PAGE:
For her part, Solo maintains that her remarks after the loss to Brazil were heartfelt while acknowledging the damage they caused. "I believe everything I said," she insists. "Did I want to disrespect my teammates or Bri? No. Do I regret hurting them? There are days when I feel bad, and it's hard to keep my head up. I broke every code this team has been built on. I realize that."

In May 2008, a few days before a game between the United States (also known as USA) Flag of the United States and Canada (also known as CAN) Flag of Canada, Solo and Scurry finally sat down across from each other, for 2½ hours at a cafe in Washington, D.C. "It's been long overdue," Solo said the next morning, her eyes still red. "I'd been scared to have that conversation."


Her father had been Hope's first soccer coach, in Richland, Wash., and the source of her love for sports. But he was also a mystery. Hope knows he lived in New York City and Boston, fought in Vietnam and changed his surname twice over the years, leading her to believe he was part of the witness-protection program. As his marriage to Hope's mother, Judy, foundered, he absconded with eight-year-old Hope and her 11-year-old brother, Marcus, to Seattle for three weeks.

Then, after a decade of almost no contact, Hope and Jeffrey reconnected during her four years at the University of Washington. Though living in a tent in the woods, he attended all of Hope's home games, and she would take macaroni and cheese and join him for long talks.

"The World Cup was the only thing that kept me together after my dad passed away," says Hope Solo, who scattered his ashes in front of her goal before games in China in 2007. "I played thaat (2007) World Cup for him and him alone."

Scurry's father, Ernest, had died two months before the 2004 Olympics, and she says she understood Solo's fragile emotional state during the World Cup. But as Scurry explained to Solo during their conversation in May 2008, she couldn't fathom why Solo had put herself above the team, why she had disrespected the very players who'd made it possible for her to have a career playing soccer.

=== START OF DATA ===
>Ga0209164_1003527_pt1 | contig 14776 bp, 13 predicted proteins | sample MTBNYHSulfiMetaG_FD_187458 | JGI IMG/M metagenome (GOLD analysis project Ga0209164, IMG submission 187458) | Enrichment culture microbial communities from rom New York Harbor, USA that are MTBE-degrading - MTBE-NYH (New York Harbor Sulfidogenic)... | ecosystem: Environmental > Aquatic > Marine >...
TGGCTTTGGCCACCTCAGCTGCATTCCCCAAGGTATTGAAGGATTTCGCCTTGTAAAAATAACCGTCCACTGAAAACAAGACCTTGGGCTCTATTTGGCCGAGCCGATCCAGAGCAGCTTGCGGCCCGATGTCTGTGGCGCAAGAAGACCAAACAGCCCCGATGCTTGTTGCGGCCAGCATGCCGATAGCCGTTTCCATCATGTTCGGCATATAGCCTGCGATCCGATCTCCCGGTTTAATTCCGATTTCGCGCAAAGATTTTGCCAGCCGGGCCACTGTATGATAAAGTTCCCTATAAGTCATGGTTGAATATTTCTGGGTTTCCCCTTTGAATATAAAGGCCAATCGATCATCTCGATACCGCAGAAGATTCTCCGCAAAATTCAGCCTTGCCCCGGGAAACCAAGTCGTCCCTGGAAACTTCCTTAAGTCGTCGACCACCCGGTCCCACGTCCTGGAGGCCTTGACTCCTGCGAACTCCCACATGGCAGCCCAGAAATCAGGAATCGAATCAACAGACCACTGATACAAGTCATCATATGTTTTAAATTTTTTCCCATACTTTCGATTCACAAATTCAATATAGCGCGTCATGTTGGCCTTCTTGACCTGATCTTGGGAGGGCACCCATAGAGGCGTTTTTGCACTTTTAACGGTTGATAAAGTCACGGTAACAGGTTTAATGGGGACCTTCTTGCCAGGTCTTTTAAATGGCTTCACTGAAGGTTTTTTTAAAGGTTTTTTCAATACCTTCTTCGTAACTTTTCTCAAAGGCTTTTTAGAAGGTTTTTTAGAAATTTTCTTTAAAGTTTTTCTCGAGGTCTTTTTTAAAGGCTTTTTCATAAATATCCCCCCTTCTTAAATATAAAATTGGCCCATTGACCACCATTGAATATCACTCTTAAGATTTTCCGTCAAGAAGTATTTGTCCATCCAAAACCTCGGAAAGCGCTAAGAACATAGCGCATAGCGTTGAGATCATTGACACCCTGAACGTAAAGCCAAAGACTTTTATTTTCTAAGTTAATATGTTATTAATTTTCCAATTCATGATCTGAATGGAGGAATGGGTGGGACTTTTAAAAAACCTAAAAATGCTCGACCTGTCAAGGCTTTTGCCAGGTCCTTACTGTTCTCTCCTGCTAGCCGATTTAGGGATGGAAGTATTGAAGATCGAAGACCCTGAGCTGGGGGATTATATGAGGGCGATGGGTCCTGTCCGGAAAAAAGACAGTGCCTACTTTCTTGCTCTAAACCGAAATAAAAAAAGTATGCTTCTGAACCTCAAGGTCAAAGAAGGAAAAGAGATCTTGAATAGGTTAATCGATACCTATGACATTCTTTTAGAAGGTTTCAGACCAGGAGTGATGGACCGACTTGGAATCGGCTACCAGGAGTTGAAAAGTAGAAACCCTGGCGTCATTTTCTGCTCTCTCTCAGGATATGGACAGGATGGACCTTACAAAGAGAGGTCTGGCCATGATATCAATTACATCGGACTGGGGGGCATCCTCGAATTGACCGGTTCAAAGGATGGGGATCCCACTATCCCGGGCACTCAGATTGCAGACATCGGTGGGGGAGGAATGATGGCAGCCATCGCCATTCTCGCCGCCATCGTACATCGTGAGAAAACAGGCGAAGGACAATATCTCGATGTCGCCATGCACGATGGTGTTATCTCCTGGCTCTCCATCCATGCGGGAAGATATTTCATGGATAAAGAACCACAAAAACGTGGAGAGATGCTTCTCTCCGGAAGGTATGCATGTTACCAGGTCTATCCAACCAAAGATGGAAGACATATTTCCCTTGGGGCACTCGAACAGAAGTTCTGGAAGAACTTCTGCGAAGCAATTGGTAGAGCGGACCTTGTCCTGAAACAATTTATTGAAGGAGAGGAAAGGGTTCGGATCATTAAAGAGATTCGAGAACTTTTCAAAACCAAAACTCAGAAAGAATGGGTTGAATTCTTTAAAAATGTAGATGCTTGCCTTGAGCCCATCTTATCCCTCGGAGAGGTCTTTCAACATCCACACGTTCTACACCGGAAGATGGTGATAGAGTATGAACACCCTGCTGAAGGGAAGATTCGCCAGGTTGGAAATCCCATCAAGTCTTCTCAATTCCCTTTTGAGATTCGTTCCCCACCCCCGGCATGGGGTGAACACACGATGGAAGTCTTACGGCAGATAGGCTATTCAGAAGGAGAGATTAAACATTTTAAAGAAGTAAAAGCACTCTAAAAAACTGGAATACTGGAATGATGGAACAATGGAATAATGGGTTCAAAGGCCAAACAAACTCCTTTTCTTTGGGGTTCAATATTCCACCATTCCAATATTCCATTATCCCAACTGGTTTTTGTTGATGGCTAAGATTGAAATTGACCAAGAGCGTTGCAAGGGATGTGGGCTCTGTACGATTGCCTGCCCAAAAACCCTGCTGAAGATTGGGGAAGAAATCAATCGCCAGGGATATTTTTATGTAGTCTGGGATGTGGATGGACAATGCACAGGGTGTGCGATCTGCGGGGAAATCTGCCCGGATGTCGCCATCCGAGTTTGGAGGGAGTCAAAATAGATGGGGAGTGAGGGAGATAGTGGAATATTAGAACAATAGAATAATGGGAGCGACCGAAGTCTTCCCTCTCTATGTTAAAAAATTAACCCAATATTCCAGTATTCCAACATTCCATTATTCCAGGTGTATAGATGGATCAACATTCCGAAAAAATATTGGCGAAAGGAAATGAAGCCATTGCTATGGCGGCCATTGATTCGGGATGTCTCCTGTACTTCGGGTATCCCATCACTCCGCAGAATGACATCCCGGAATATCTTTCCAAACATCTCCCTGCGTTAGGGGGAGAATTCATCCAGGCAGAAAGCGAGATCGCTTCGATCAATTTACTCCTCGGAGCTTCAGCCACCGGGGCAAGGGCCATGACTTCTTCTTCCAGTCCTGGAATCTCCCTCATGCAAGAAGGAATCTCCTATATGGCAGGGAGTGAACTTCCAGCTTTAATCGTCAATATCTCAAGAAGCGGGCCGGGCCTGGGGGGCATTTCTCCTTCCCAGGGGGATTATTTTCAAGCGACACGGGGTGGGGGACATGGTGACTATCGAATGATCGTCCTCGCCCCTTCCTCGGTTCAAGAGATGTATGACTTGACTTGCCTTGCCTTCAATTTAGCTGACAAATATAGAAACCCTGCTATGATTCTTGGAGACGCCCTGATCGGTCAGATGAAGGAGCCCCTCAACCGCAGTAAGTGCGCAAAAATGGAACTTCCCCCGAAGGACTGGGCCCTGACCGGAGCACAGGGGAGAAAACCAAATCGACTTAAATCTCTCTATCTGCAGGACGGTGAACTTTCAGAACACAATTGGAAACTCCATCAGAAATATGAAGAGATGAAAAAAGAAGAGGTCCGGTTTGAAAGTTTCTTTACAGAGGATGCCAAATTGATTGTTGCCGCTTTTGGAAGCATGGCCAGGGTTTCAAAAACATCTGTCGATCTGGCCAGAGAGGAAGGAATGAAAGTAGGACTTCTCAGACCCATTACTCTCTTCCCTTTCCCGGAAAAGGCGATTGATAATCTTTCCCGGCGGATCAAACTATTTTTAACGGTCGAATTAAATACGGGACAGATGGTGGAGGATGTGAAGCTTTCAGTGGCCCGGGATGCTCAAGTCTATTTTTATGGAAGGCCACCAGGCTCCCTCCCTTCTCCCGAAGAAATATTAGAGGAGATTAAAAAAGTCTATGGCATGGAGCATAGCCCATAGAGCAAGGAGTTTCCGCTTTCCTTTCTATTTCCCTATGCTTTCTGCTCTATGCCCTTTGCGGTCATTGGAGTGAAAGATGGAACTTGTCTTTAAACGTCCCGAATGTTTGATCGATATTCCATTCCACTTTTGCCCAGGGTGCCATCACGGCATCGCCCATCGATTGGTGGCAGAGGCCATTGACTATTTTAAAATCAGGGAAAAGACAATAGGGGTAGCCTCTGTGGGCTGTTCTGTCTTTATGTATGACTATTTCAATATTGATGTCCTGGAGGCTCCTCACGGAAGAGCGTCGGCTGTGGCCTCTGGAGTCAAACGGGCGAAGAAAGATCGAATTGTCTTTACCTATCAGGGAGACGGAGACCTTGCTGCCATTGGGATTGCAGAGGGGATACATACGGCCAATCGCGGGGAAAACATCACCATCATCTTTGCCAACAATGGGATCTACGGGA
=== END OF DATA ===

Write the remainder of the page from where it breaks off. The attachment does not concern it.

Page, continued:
"We've always tried to be positive role models and show girls how to be good sports, gracious in victory and defeat," Scurry says. "Her comments were difficult to deal with, but one person's opinion doesn't define who I am or what I've done for this team."

"We don't have to be friends to respect what somebody does on the field," Hope Solo says. "I truly hope women's sports can get to that point. We like to say we are, but I don't think we're there yet."

MediaEdit

About Autobiography in 2012Edit

The US women's soccer team goalie has published an autobiography entitled Solo: A Memoir of Hope that goes on sale August 14, 2012.

Solo says her father was in and out of her life growing up. He had multiple families, fathered children with different women, and had them living in homes paid for by money he embezzled from a company where he worked. Solo described him as a con man and ladies man who "was unreliable at best and a criminal at worst." {C}And get this: Solo says she was conceived during a conjugal visit while her father was serving a prison sentence in Washington.

That's enough to give you an idea of how rough things were for Hope. She says she's made peace with her father and that has helped prevent her from being bitter and angry.

Solo described the process of divulging all her secrets as therapeutic, comparing it to having a childhood counselor.

"It was hard. I came to grips with a lot of difficulties that I’ve overcome," Solo told NBC. "Each challenge kind of makes you who you are. It wasn’t always a good thing. I have my own struggles in my life because of the things I was forced to overcome. So it was hard, it was a reality check, for sure. But I am really happy I’ve done it.

"I just want people to not judge with their eyes, but judge with their hearts, and I think that’s what this book is all about," she says.

Unofficial BiographyEdit

In addition to the official biography, the unofficial book, Biography on Hope Solo, was self-published by author Abdul Montaqim, in paperback and Kindle formats.

Fans AppEdit

Fans of Hope Solo created an Android app to co-incide with her appearance in the London Olympics in July 2012.

PhotosEdit

  • Solo appeared naked in the ESPN Body Issue, published 7 October 2011. The magazine became a hot collectible.